Tax­pay­ers are el­i­gi­ble for the Stream­lined Do­mes­tic Off­shore Pro­ce­dure if they fail to meet the non- res­i­dency tests. Such tax­pay­ers must pay a mis­cel­la­neous off­shore penalty equal to five per­cent of the high­est ag­gre­gate bal­ance of their undis­closed ac­counts from the last six years, as well as the full amount of the tax and in­ter­est due in con­nec­tion with th­ese fil­ings. A “Cer­ti­fi­ca­tion by U. S. Per­son Re­sid­ing in U. S. for Stream­lined Do­mes­tic Off­shore Pro­ce­dures,” Form 14654, must also be com­pleted and signed.

Sur­pris­ingly there has been lit­tle feed­back yet from the IRS on stream­lined sub­mis­sions, though com­men­ta­tors have ex­pressed con­cerns that clearly will­ful tax­pay­ers have tried to sneak through the stream­lined pro­gram. Ap­par­ently last Novem­ber the IRS be­gan to ex­am­ine stream­lined sub­mis­sions, so there may be feed­back from the IRS in the near fu­ture. Many prac­ti­tion­ers won­der whether mak­ing non- will­ful sub­mis­sions will be­come more dif­fi­cult in the near fu­ture, given how much public­ity there has been about fil­ing re­quire­ments and how ac­tive fi­nan­cial in­sti­tu­tions have be­come in warn­ing their cus­tomers with U. S. con­nec­tions about their com­pli­ance obli­ga­tions ( and clos­ing their ac­counts). Some prac­ti­tion­ers also won­der if the IRS may end the stream­lined pro­gram in the not- too- dis­tant fu­ture be­cause ar­guably few tax­pay­ers who have not come for­ward by now would still qual­ify as non- will­ful.

In Fe­bru­ary 2016 the IRS re­vised the stream­lined off­shore pro­ce­dure forms ( Forms 14653 and 14654) to re­quire a much more de­tailed state­ment re­gard­ing the tax­payer’s non- will­ful­ness. The form now re­quires a stream­lin­ing tax­payer to:

“Pro­vide spe­cific rea­sons for your fail­ure to re­port all in­come, pay all tax, and sub­mit

all re­quired in­for­ma­tion re­turns, in­clud­ing FBARS. In­clude the whole story in­clud­ing fa­vor­able and un­fa­vor­able facts. Spe­cific rea­sons, whether fa­vor­able or un­fa­vor­able to you, should in­clude your per­sonal back­ground, fi­nan­cial back­ground, and any­thing else you be­lieve is rel­e­vant to your fail­ure to re­port all in­come, pay all tax, and sub­mit all re­quired in­for­ma­tion re­turns, in­clud­ing FBARS. Ad­di­tion­ally, ex­plain the source of funds in all of your for­eign fi­nan­cial ac­counts/ as­sets. For ex­am­ple, ex­plain whether you in­her­ited the ac­count/ as­set, whether you opened it while re­sid­ing in a for­eign coun­try, or whether you had a busi­ness rea­son to open or use it. And ex­plain your con­tacts with the ac­count/ as­set in­clud­ing with­drawals, de­posits, and in­vest­ment/ man­age­ment de­ci­sions. Pro­vide a com­plete story about your for­eign fi­nan­cial ac­count/ as­set.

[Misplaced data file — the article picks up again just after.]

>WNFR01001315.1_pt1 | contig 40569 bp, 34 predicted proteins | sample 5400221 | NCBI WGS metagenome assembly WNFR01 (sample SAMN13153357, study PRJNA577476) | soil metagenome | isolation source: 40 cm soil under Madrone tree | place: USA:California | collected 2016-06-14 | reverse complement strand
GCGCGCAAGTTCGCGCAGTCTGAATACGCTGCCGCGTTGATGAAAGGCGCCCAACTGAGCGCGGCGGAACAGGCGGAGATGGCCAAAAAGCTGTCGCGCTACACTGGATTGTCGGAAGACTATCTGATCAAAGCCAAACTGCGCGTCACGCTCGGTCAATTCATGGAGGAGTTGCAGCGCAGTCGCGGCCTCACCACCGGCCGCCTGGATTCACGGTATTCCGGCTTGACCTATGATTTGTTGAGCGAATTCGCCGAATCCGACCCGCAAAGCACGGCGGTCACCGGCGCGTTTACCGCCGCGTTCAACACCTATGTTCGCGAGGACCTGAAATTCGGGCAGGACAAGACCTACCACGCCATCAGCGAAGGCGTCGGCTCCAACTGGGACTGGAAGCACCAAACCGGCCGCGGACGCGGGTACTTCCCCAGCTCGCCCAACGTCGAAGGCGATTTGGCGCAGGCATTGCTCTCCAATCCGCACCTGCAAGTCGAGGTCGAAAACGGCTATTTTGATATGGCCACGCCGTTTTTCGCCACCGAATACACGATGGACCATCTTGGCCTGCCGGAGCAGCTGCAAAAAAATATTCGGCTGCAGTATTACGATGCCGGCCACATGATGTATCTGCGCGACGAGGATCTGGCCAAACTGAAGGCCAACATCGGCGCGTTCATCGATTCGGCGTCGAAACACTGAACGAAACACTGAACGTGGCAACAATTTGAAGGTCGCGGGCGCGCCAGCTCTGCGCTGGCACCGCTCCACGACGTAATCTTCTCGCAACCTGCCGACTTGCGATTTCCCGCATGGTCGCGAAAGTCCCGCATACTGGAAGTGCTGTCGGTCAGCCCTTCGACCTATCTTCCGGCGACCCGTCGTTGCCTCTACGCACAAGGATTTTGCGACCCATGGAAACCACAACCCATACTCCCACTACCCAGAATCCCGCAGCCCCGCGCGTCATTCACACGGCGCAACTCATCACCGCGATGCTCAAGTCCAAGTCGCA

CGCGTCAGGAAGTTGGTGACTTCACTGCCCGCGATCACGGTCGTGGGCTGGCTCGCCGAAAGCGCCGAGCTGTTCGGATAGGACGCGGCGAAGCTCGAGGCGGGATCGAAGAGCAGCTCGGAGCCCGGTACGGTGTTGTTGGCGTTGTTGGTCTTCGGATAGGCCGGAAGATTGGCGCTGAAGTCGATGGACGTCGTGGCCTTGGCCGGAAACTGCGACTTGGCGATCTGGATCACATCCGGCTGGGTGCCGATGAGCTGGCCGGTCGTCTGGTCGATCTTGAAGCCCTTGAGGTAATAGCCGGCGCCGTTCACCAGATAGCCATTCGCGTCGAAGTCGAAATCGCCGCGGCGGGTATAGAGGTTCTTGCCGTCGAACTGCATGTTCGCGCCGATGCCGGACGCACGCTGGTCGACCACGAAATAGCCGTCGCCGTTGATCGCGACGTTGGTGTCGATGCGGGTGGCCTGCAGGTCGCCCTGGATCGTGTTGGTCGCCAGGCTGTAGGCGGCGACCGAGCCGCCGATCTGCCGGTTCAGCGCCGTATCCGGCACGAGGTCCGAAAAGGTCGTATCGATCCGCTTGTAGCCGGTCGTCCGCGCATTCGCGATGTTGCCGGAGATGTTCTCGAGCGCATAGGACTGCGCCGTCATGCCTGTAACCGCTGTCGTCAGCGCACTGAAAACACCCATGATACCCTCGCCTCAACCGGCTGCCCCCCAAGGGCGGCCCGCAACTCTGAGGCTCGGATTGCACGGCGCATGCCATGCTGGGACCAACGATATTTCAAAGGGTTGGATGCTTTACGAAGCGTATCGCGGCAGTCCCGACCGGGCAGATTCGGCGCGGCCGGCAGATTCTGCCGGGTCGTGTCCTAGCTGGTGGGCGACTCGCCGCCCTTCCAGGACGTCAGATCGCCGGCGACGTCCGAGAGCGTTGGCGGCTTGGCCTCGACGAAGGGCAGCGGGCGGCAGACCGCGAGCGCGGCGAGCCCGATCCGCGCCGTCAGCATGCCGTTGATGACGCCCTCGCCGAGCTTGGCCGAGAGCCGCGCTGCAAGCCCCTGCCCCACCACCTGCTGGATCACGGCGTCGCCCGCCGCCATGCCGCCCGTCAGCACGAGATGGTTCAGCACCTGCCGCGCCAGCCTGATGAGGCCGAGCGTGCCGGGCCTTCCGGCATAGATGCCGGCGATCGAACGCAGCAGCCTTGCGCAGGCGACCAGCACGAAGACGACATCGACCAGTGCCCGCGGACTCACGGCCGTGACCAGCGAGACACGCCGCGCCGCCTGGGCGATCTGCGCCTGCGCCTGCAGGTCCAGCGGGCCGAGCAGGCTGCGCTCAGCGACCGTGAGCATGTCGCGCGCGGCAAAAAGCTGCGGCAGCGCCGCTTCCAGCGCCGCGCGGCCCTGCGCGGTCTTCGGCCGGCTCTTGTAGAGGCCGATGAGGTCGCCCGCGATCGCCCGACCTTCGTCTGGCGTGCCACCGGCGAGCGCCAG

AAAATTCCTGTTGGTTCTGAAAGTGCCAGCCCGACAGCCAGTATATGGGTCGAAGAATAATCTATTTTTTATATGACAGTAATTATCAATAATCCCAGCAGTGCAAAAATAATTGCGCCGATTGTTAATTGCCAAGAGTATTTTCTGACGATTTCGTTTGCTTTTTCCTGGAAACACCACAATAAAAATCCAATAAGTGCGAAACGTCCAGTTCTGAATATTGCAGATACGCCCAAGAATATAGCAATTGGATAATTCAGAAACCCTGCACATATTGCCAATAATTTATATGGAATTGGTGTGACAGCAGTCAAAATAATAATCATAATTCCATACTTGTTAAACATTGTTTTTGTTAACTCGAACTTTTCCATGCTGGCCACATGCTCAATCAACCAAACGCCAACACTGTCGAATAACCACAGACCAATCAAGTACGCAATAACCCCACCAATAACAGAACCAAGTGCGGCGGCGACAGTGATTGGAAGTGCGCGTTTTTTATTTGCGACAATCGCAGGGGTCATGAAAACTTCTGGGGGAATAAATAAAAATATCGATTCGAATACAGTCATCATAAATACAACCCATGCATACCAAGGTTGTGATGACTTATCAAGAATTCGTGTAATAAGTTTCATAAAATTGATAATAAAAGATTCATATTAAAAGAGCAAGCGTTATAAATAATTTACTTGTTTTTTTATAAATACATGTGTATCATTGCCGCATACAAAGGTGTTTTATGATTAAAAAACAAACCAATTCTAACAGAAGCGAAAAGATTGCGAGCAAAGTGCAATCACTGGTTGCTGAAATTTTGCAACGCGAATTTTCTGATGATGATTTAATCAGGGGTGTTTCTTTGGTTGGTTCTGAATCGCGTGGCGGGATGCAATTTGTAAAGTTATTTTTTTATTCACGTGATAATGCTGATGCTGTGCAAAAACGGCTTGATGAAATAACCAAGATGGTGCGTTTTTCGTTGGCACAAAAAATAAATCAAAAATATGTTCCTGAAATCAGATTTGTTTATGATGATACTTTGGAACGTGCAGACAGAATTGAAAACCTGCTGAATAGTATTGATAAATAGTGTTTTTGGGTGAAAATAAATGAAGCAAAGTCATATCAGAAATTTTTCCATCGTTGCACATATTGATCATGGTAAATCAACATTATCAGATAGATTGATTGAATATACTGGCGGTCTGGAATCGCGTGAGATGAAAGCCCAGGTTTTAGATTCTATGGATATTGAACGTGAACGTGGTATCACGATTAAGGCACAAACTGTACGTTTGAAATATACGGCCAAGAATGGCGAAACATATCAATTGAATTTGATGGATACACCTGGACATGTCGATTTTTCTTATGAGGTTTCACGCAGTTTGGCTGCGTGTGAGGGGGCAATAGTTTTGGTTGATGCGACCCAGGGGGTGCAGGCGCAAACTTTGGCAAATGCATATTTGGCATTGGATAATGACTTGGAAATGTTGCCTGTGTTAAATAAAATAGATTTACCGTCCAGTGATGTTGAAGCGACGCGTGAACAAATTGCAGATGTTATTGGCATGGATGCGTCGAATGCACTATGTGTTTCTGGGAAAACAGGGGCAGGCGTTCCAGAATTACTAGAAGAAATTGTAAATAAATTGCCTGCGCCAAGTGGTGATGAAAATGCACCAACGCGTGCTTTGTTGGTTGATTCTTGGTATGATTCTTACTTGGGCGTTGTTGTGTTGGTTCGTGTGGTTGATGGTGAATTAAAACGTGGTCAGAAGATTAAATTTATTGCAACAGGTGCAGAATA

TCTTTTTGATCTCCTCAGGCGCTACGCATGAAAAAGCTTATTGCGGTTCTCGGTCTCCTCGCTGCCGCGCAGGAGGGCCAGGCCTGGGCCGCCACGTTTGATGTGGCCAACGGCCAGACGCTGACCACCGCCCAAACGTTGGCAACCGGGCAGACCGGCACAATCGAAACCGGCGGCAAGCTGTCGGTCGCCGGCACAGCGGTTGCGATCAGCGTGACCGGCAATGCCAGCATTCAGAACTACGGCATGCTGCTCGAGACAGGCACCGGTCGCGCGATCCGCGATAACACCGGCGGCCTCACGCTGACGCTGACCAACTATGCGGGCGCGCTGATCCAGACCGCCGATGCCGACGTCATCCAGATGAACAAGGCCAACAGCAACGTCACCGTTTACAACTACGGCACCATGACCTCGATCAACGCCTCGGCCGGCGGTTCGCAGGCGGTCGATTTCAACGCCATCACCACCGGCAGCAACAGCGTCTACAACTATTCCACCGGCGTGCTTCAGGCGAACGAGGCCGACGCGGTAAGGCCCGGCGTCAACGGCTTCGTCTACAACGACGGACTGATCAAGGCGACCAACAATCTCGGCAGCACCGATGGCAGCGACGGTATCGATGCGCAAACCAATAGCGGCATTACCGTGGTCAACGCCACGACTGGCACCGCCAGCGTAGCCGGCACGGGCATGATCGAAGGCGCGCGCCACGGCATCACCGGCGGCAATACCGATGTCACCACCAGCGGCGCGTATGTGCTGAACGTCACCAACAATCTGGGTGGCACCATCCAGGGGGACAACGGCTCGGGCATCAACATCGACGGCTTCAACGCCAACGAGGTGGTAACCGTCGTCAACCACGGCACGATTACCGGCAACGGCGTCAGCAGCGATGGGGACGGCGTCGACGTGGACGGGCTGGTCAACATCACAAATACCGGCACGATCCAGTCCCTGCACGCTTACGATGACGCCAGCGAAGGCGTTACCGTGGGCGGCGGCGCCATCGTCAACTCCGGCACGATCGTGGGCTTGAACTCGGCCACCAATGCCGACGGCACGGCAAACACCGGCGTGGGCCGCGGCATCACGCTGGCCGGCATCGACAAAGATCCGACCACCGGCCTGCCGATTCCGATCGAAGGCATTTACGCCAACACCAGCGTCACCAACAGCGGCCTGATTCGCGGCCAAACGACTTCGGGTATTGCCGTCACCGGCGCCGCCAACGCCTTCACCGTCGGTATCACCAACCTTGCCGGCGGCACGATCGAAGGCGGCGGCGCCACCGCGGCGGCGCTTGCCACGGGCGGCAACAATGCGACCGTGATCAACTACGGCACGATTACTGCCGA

The fol­low­ing points ad­dress com­mon sit­u­a­tions that may ap­ply to you:

• We re­al­ize that many tax­pay­ers failed to ac­knowl­edge their fi­nan­cial in­ter­est in or sig­na­ture author­ity over for­eign fi­nan­cial ac­counts on Form 1040, Sched­ule B. If you ( or your re­turn pre­parer) in­ad­ver­tently checked “no” on Sched­ule B, line 7a, sim­ply pro­vide your ex­pla­na­tion. • We re­al­ize that some tax­pay­ers that owned or con­trolled a for­eign en­tity ( e. g., cor­po­ra­tion, trust, part­ner­ship, IBC, etc.) failed to prop­erly re­port own­er­ship of the en­tity or trans­ac­tions with the for­eign en­tity. If you ( or your re­turn pre­parer) in­ad­ver­tently failed to re­port own­er­ship or con­trol of the for­eign en­tity or trans­ac­tions with the for­eign en­tity, ex­plain why and in­clude your un­der­stand­ing of your re­port­ing obli­ga­tions to the IRS and to for­eign ju­ris­dic­tions. If you re­lied on a pro­fes­sional ad­vi­sor, pro­vide the name, ad­dress, and tele­phone num­ber of the ad­vi­sor and a sum­mary of the ad­vice. Also pro­vide back­ground such as how you came into con­tact with the ad­vi­sor and fre­quency of com­mu­ni­ca­tion with the ad­vi­sor. If mar­ried tax­pay­ers sub­mit­ting a joint cer­ti­fi­ca­tion have dif­fer­ent rea­sons, pro­vide the in­di­vid­ual rea­sons for each spouse separately in the state­ment of facts.

( ii) Changes in Pr oce­dure for Delin­quent FBAR and In­ter­na­tional Tax Re­turns